Late Arrivals: Introducing Characters in Closing Chapters & Avoiding Deus Ex

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Character introduction is always there on the challenge scale. How much/little detail do you give? How do you make it easy for the reader to connect with them? How do you make them seem like real people? And so on, and so forth. All these questions are covered often and variously, and I’m sure I’ll revisit them in more depth. But here’s one that isn’t raised so much: where in the story is the cut-off point for introducing new characters?

The thing is, sometimes your protagonist ends up in a situation that they can’t solve by themselves. That’s good and as it should be – no one wants to read about the perfect, self-sufficient character unless he’s called MacGyver and played by a young Richard Dean Anderson. But if they need outside assistance towards the end of the book (which is perfectly possible because that’s where the stakes get raised) then you risk the introduction of a new character looking like a deus ex move.

Brief précis for those who haven’t heard the term, and to flex my much-ignored classicist muscles: the term ‘deus ex machina‘ originally comes from ancient Greek theatre (despite the phrase being Latin), where an actor playing a god would literally descend from above the stage in a crane in order to solve the problems of the plot. Or lightning-bolt someone – it was a toss up. The Roman poet Horace specifically advised against using this device ‘unless a difficulty worthy of a god’s unravelling should happen’. Basically, don’t do it. It’s generally seen as a lack of creativity on the writer’s part, and leaves the audience feeling cheated. I cite the great eagles in Lord of the Rings as a prime example, although Tolkein called them a eucatastrophe rather than a deus ex. He made up that word, though, so I’m not sure I buy it.

JRR couldn't be bothered to write the walk home.

JRR couldn’t be bothered to write the walk home.

So is there a cut-off point in the story, beyond which you can’t introduce new characters? Or does it just boil down to the manner of their introduction? I’ve just finished reading Terry Pratchett’s latest, Raising Steam. On page 319 out of 370 he introduces a new character who sticks around for a couple of pages, long enough to remove an obstacle that didn’t have to be there in the first place. It felt enough like padding to jar me out of immersion – and I’m a big Pratchett fan. If he can’t do it, can anyone?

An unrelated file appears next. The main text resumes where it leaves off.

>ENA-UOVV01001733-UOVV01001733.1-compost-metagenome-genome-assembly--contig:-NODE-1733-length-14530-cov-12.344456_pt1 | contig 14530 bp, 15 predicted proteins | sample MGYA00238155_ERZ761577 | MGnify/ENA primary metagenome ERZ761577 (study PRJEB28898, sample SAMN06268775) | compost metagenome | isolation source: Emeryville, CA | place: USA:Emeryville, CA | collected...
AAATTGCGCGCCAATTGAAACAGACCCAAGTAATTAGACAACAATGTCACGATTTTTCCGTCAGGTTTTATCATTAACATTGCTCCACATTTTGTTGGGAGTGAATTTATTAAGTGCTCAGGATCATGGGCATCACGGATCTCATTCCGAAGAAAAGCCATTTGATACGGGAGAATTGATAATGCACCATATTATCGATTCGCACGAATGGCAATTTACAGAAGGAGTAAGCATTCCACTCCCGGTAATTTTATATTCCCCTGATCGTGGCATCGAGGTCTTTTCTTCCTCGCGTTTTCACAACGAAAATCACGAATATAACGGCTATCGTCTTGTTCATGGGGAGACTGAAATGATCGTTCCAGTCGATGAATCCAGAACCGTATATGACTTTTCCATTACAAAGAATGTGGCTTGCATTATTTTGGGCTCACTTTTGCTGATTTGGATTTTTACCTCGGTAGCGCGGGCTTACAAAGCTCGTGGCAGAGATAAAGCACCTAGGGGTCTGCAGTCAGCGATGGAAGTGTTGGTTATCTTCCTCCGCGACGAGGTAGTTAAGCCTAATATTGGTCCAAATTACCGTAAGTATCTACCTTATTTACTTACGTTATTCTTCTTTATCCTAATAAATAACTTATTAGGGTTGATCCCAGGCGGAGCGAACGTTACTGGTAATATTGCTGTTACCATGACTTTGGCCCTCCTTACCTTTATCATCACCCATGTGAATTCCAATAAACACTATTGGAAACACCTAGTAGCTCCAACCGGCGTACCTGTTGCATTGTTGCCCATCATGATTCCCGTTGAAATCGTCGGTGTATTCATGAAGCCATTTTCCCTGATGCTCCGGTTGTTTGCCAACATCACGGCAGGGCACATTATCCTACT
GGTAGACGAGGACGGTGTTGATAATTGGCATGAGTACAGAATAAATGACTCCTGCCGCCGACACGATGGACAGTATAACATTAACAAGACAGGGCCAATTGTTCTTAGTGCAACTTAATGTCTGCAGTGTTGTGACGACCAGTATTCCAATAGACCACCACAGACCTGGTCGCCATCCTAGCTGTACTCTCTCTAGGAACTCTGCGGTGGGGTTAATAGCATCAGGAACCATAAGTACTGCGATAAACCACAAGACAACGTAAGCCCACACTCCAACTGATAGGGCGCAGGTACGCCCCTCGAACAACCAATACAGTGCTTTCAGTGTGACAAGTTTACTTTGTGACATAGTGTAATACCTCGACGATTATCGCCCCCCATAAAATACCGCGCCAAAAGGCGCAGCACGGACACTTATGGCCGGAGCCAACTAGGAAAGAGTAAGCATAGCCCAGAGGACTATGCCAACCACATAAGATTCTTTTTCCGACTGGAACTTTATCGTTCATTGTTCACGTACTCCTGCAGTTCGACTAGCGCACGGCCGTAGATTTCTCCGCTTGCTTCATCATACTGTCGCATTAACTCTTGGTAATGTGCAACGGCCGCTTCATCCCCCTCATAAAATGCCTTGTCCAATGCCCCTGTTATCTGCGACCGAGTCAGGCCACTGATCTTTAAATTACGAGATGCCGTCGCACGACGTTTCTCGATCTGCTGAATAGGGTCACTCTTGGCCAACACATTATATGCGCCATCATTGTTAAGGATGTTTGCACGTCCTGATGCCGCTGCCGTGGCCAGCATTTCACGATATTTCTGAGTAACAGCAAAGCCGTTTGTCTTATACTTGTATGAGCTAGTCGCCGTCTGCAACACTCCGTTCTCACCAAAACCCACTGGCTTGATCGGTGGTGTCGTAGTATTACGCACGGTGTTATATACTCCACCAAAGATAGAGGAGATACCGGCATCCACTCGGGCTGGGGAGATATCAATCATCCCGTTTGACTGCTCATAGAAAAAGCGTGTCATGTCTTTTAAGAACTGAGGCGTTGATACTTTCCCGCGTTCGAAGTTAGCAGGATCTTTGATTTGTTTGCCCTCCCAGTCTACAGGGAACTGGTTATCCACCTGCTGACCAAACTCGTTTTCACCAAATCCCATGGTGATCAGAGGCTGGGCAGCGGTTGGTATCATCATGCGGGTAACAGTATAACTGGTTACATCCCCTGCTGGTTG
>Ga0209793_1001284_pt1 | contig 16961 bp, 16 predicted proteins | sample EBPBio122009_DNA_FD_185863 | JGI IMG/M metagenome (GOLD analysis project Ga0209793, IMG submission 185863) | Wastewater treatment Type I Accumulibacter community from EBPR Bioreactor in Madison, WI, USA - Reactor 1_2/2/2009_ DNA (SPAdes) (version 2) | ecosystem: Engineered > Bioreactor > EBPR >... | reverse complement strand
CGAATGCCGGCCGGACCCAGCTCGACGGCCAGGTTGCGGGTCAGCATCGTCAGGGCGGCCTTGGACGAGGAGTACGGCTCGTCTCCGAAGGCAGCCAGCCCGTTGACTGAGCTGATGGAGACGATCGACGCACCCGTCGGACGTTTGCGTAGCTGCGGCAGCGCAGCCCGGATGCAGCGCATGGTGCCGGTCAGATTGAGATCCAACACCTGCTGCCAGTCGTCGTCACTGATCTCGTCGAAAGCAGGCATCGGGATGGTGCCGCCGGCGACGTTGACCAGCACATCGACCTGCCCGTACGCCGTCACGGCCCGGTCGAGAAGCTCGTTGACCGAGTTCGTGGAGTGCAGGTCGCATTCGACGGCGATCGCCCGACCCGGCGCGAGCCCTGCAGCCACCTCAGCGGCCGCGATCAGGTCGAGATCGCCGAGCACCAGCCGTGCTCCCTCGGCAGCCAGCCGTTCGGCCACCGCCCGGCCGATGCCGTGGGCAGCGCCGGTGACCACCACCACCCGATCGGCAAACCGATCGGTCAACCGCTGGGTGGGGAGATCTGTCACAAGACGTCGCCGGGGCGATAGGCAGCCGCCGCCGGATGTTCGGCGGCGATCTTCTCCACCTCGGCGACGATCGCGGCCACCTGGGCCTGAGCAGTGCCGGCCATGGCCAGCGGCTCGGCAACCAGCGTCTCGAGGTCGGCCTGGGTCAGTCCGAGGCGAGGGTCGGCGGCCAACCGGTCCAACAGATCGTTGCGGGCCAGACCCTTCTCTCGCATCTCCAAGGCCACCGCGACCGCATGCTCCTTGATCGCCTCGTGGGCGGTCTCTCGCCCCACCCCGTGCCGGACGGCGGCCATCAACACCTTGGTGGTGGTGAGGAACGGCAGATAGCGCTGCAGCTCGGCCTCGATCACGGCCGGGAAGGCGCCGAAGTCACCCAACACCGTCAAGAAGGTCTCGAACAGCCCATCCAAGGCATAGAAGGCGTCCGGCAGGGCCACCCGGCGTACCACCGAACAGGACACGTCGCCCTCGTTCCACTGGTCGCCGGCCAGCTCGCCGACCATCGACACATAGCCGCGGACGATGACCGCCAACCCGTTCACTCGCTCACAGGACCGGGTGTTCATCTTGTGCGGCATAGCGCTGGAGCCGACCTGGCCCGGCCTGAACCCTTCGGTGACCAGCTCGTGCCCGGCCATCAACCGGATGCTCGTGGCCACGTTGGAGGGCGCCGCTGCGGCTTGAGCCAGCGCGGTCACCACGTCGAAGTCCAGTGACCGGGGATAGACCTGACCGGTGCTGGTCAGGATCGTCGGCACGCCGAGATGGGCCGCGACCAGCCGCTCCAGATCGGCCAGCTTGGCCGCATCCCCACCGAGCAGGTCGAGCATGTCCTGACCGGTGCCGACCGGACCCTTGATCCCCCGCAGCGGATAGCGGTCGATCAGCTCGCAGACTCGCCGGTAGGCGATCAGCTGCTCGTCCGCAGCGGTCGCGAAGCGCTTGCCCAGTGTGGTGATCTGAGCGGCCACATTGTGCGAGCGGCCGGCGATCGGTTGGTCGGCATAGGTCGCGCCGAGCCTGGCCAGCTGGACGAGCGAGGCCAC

The reason I ask is because a new character turns up in Corpus about four fifths of the way through the book. She’s there to serve multiple purposes, none of which are truly world-saving but all of which are important. During beta testing, though, her appearance was picked up on as ‘cursory’. Now, it’s perfectly possible that I just need to do some work on developing the scenes, but it made me wonder whether late character arrivals were ever wholly successful.

Can anyone think of a good example?

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3 responses »

  1. I’m struggling to think of a good example, although I can think of a few more bad ones. 🙂

    An exception might be in horror stories / films, where some supernatural entity is only revealed / explained late in the plot. Avoiding spoilers, I’m thinking of a good film where a bunch of supernatural happenings were revealed to be the acts of a (new) character, who was revealed in time to aid the protagonists against the true, mundane yet murderous, enemy.

    But, of course, both “new” characters had been foreshadowed throughout the story.

    I guess foreshadowing is the key to any late reveal. “We’ll be travelling west, which takes us to the land of the Forest Witch.” “Oh? That’s interesting. Can you tell me a bit about her life and motivations? Maybe a paragraph’s worth.” “Right, well, I’m glad you asked …”

    • Like Al I can’t really think of good examples, and I think the solution isn’t to fix what happens once the character appears late in the story, but to go back and lay the groundwork. Mention the character earlier in the story, foreshadow their presence through their effect on the world, or even have them appear doing something else earlier in the story. That way when they appear everyone won’t cry ‘eagle!’

      On the whole ‘euchatastrophe’ thing, I don’t totally buy into Tolkien’s approach to story. I think he said a lot of interesting, insightful things, but the importance of religion to him led him down some intellectual avenues I don’t agree with. Deus ex is still deus ex, especially if it offers salvation.

  2. When done well, I LOVE the character who appears at the final stages of a plot, but dislike it for the reasons given. A recent memory for me was ENO’s production of Beethoven’s ‘Fidelio’; where Don Fernando appears at the finale like a force that cannot be understood by mortals.

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